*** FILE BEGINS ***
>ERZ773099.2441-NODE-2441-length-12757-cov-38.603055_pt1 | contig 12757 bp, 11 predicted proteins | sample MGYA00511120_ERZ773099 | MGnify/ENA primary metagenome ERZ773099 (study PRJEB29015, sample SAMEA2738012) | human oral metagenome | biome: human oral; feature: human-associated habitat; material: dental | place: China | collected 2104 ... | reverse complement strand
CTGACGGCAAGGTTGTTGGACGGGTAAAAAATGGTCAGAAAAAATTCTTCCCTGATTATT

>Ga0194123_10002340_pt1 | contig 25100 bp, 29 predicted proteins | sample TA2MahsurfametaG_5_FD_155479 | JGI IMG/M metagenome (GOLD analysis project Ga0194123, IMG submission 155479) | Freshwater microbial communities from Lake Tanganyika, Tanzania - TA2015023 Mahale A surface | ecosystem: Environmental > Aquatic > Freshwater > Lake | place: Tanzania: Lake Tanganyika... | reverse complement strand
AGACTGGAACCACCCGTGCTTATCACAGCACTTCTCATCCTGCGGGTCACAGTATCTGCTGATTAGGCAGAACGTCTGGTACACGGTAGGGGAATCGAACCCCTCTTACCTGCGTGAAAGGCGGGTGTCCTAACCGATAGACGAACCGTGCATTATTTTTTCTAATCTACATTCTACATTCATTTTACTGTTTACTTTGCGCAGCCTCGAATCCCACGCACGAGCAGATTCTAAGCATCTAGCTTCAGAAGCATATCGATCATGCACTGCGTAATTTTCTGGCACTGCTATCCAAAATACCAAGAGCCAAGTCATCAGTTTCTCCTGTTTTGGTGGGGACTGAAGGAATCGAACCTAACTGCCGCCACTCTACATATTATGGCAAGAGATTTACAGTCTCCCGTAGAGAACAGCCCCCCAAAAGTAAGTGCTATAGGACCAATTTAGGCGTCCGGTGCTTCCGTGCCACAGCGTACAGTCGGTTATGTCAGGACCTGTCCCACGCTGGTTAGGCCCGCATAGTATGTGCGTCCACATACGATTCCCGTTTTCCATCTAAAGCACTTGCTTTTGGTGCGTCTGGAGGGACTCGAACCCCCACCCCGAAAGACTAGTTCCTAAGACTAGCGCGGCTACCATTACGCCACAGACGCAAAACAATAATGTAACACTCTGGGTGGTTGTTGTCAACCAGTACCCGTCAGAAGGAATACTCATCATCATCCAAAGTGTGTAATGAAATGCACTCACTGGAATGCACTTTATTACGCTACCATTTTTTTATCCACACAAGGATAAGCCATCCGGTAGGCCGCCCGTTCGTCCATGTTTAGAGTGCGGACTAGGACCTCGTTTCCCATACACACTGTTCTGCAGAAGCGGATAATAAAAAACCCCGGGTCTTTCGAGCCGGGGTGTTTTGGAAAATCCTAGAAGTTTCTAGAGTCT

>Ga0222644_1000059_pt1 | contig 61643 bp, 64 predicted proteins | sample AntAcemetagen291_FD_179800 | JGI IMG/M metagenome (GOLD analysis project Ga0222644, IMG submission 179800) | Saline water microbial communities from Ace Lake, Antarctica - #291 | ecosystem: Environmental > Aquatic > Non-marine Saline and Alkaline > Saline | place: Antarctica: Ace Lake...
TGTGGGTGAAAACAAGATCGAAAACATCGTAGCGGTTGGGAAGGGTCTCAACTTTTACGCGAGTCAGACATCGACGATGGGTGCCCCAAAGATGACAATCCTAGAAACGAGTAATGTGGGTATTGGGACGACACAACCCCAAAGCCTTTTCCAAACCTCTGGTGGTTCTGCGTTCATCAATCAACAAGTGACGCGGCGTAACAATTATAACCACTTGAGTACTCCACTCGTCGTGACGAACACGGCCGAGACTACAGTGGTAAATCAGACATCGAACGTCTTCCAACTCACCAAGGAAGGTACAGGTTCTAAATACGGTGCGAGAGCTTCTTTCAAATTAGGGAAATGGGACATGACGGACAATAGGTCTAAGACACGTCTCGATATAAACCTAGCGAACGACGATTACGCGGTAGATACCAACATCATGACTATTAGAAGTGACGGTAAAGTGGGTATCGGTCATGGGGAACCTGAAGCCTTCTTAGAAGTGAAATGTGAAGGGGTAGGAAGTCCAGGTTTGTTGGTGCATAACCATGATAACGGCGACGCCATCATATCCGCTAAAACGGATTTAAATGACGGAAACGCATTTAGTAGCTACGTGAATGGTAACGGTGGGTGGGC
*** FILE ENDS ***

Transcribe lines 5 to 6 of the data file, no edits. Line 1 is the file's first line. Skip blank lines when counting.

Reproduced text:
>Ga0222644_1000059_pt1 | contig 61643 bp, 64 predicted proteins | sample AntAcemetagen291_FD_179800 | JGI IMG/M metagenome (GOLD analysis project Ga0222644, IMG submission 179800) | Saline water microbial communities from Ace Lake, Antarctica - #291 | ecosystem: Environmental > Aquatic > Non-marine Saline and Alkaline > Saline | place: Antarctica: Ace Lake...
TGTGGGTGAAAACAAGATCGAAAACATCGTAGCGGTTGGGAAGGGTCTCAACTTTTACGCGAGTCAGACATCGACGATGGGTGCCCCAAAGATGACAATCCTAGAAACGAGTAATGTGGGTATTGGGACGACACAACCCCAAAGCCTTTTCCAAACCTCTGGTGGTTCTGCGTTCATCAATCAACAAGTGACGCGGCGTAACAATTATAACCACTTGAGTACTCCACTCGTCGTGACGAACACGGCCGAGACTACAGTGGTAAATCAGACATCGAACGTCTTCCAACTCACCAAGGAAGGTACAGGTTCTAAATACGGTGCGAGAGCTTCTTTCAAATTAGGGAAATGGGACATGACGGACAATAGGTCTAAGACACGTCTCGATATAAACCTAGCGAACGACGATTACGCGGTAGATACCAACATCATGACTATTAGAAGTGACGGTAAAGTGGGTATCGGTCATGGGGAACCTGAAGCCTTCTTAGAAGTGAAATGTGAAGGGGTAGGAAGTCCAGGTTTGTTGGTGCATAACCATGATAACGGCGACGCCATCATATCCGCTAAAACGGATTTAAATGACGGAAACGCATTTAGTAGCTACGTGAATGGTAACGGTGGGTGGGC